Shadows of Pecan Hollow – Caroline Frost

This is an important book. This is a major debut novel. You will want to read it. And I am trying to write a review sufficient to explain why that is the case, but without spoilers. It is 1976. A thirteen year old girl ditches her hippie foster parents– the latest foster parents among many. She trusted one when she was seven or so but that didn’t work out and now she is so tough she can shut down the world in her mind and she literally does not feel physical pain. She is on her way to Pecan Hollow to find the great aunt whose name showed up from her infancy in the social worker’s files.

She was called Katherine, but when Manny finds her trying to steal a McDonald’s bag from his car, her shirt stuffed with convenience store crap, she renames herself, Kit. Three letters is just right for the life she’s had with nothing but abandonment, hurt and anger as she passed from one foster home to the next, ensuring by her unpleasant demeanor and her difficult behavior that nothing would be permanent. Some of the many problems with having Manny become your mentor and eventually more is that what he will mentor you in is how to hold up gas stations, shop lift and run out of a restaurant without paying your check. He will teach you how to shoot a gun and drive the getaway car. He is both dangerous and the only person who was ever so drawn to you and involved with you. All that attention from the wrong guy. Little bits of values and morality creep in and are shoved down to make life with Manny work.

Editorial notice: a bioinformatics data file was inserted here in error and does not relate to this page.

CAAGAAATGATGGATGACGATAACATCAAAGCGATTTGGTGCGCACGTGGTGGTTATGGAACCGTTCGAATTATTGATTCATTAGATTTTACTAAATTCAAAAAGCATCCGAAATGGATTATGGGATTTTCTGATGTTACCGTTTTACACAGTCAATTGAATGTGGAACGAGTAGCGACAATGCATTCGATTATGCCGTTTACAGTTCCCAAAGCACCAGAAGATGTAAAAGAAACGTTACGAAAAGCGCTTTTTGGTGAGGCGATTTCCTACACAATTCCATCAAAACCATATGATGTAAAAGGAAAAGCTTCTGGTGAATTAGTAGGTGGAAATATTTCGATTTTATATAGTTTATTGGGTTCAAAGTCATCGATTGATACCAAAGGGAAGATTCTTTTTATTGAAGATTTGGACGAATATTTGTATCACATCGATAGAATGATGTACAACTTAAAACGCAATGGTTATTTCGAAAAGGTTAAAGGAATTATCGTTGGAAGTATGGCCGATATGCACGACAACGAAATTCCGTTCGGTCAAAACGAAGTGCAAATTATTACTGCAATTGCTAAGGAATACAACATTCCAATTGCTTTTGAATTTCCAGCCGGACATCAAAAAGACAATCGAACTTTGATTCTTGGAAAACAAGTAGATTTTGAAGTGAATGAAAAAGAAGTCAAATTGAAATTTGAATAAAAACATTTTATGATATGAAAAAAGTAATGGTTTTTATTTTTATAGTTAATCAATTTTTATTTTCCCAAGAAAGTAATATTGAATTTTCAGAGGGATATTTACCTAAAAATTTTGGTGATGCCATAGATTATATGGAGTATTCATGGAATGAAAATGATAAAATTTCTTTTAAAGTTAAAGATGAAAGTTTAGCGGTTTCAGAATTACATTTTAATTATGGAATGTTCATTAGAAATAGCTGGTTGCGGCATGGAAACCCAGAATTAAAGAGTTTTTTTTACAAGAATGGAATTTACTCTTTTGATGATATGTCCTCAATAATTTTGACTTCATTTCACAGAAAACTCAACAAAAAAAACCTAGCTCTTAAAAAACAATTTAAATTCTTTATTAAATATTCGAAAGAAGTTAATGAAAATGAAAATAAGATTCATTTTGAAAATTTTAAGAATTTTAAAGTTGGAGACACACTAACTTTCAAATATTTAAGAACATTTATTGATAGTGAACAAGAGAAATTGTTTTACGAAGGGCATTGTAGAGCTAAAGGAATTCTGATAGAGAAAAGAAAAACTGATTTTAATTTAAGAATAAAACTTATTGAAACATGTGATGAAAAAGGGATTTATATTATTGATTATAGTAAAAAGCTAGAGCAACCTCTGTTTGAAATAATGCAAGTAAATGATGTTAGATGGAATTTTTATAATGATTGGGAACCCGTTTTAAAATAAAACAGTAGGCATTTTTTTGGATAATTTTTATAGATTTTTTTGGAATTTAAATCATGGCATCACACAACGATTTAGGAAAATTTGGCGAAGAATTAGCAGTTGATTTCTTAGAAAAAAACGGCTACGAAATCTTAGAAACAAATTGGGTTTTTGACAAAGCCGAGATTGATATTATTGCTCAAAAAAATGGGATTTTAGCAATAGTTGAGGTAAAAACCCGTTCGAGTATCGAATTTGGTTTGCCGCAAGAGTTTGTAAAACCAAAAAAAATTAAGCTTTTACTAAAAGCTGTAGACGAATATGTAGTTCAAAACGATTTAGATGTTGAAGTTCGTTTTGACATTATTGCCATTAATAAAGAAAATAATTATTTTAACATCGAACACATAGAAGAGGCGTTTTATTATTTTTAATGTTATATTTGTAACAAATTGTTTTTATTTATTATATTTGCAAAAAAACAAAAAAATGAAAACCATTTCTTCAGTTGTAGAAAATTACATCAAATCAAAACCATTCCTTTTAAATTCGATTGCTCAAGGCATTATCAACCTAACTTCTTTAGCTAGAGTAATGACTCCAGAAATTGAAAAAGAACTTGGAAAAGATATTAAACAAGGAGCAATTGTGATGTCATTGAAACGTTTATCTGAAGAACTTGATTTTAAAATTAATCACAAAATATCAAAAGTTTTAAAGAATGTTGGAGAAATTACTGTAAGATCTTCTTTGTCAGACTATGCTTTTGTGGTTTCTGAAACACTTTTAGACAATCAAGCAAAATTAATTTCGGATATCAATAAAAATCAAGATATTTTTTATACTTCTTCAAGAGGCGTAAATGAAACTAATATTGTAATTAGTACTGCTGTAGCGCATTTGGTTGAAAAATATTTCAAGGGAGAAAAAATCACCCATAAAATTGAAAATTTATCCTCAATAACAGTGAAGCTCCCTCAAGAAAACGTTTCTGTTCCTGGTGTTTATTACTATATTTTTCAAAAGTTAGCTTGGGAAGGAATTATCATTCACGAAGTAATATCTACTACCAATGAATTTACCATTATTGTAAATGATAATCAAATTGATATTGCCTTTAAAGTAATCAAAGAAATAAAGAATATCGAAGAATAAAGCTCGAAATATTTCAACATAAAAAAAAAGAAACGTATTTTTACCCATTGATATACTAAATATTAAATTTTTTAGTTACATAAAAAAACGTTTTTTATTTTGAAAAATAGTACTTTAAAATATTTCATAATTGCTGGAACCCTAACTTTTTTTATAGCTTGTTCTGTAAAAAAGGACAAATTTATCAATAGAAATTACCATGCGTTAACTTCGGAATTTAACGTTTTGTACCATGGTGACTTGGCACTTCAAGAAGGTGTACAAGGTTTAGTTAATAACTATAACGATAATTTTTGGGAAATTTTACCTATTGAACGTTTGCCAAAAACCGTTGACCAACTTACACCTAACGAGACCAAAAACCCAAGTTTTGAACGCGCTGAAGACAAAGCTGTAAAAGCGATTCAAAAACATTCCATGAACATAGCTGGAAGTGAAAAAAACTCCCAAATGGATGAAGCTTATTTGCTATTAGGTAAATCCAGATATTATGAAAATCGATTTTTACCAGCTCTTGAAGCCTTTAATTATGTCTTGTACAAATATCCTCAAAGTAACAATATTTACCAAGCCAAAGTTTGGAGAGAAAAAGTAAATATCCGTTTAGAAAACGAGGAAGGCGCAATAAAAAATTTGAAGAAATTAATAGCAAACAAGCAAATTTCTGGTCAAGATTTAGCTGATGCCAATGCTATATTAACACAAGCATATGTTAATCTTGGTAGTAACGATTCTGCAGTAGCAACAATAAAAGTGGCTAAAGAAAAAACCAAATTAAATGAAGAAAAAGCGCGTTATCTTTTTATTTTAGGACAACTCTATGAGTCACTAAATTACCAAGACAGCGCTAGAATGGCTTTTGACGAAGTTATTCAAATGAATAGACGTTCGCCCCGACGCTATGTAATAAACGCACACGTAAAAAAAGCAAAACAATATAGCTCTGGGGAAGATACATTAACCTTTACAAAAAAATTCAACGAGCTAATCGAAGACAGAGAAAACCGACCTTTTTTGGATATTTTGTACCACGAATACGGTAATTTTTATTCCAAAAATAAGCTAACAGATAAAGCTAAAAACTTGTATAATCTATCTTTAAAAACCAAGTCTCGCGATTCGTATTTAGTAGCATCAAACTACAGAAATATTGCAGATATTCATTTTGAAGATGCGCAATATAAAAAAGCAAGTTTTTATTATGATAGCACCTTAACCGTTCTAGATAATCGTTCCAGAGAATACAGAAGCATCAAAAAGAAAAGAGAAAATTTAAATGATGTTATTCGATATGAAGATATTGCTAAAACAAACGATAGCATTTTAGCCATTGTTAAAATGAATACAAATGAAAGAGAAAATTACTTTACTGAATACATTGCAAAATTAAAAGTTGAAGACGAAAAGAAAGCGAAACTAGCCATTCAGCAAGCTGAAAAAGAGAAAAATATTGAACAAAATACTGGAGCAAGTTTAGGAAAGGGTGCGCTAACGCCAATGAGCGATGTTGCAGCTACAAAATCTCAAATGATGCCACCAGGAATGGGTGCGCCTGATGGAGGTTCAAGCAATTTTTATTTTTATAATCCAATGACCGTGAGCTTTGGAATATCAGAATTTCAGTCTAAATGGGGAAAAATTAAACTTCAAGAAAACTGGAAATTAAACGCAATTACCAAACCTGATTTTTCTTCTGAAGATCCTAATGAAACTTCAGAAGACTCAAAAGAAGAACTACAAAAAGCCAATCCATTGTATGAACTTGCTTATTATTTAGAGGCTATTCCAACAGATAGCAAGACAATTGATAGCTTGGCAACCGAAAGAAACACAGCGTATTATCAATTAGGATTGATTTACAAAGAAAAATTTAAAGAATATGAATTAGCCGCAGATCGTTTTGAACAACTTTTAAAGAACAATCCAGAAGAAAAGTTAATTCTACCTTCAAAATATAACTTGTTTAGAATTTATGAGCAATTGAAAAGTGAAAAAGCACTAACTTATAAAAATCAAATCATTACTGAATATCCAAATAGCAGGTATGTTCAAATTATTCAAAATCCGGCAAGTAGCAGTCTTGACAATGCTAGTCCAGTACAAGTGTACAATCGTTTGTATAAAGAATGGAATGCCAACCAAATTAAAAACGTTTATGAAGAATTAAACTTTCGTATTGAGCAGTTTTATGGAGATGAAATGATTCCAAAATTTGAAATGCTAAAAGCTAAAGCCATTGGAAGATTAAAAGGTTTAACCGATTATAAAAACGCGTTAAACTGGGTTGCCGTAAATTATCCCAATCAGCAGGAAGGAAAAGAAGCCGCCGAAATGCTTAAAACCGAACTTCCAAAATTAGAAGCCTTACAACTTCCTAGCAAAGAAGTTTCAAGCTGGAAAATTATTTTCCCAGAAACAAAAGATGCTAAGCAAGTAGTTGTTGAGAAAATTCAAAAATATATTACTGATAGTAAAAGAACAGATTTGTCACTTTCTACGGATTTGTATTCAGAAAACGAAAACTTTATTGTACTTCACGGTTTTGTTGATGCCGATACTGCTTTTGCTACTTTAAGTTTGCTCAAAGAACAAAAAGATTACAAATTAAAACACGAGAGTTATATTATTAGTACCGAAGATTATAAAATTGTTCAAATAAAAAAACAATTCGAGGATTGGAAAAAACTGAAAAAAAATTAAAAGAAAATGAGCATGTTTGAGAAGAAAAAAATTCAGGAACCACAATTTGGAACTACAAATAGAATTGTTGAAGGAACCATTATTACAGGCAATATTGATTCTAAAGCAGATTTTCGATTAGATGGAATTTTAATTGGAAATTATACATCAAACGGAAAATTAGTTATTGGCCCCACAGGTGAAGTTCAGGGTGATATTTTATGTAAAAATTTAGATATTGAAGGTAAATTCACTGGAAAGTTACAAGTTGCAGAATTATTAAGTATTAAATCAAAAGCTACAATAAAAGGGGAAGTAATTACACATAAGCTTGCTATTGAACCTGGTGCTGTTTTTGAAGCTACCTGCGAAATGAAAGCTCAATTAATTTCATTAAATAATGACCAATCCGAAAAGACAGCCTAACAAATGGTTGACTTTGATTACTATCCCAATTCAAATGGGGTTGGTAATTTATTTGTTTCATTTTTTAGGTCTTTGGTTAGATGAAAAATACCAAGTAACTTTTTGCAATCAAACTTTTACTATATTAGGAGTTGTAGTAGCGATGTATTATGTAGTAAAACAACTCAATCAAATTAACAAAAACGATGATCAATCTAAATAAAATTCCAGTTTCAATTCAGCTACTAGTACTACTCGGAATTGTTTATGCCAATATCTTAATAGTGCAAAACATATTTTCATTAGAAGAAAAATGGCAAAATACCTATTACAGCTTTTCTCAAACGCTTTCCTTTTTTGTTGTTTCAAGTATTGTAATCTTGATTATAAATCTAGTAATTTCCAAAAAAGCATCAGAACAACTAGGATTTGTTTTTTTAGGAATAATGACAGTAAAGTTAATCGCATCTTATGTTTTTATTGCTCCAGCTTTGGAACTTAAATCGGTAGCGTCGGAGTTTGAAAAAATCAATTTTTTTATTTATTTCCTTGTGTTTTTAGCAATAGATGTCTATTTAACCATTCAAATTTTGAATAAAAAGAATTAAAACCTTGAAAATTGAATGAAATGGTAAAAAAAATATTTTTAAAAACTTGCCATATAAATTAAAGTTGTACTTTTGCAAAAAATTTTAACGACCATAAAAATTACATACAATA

So how, when and why does Kit eventually end up in Pecan Hollow, where the entire community finds her about as welcome as her foster parents did? Virtually no one takes the time to get to know and accept Kit and her daughter Charlie. But they have plenty to say about Kit and Charlie. Kit never had a point of reference for being a good mother to her daughter. She trusts no one. She is incapable of nurture and though she loves Charlie, this is not apparent to anyone. She’s in a small Texas town with a job with the local veterinarian; one friend she’s now totally alienated, but so what; a former babysitter who’s grown up to be the town slut, with a mom who’s the town junkie; and a cop of all things who is kind of nice to her but … who with her background could befriend a cop? She’s alone. Except for Charlie, who is no longer accepting that her very hard to love mother is enough. Frost creates complex and memorable characters in Kit, Charlie and Manny. And while I could not put this book down, I felt satisfied with what happens to each of them. I knew by the end who was who, whether their lives held any promise at all, and whether they were likely to be okay or not. The writing is so beautiful with richly drawn settings and experiences. This is simply an unforgettable book.

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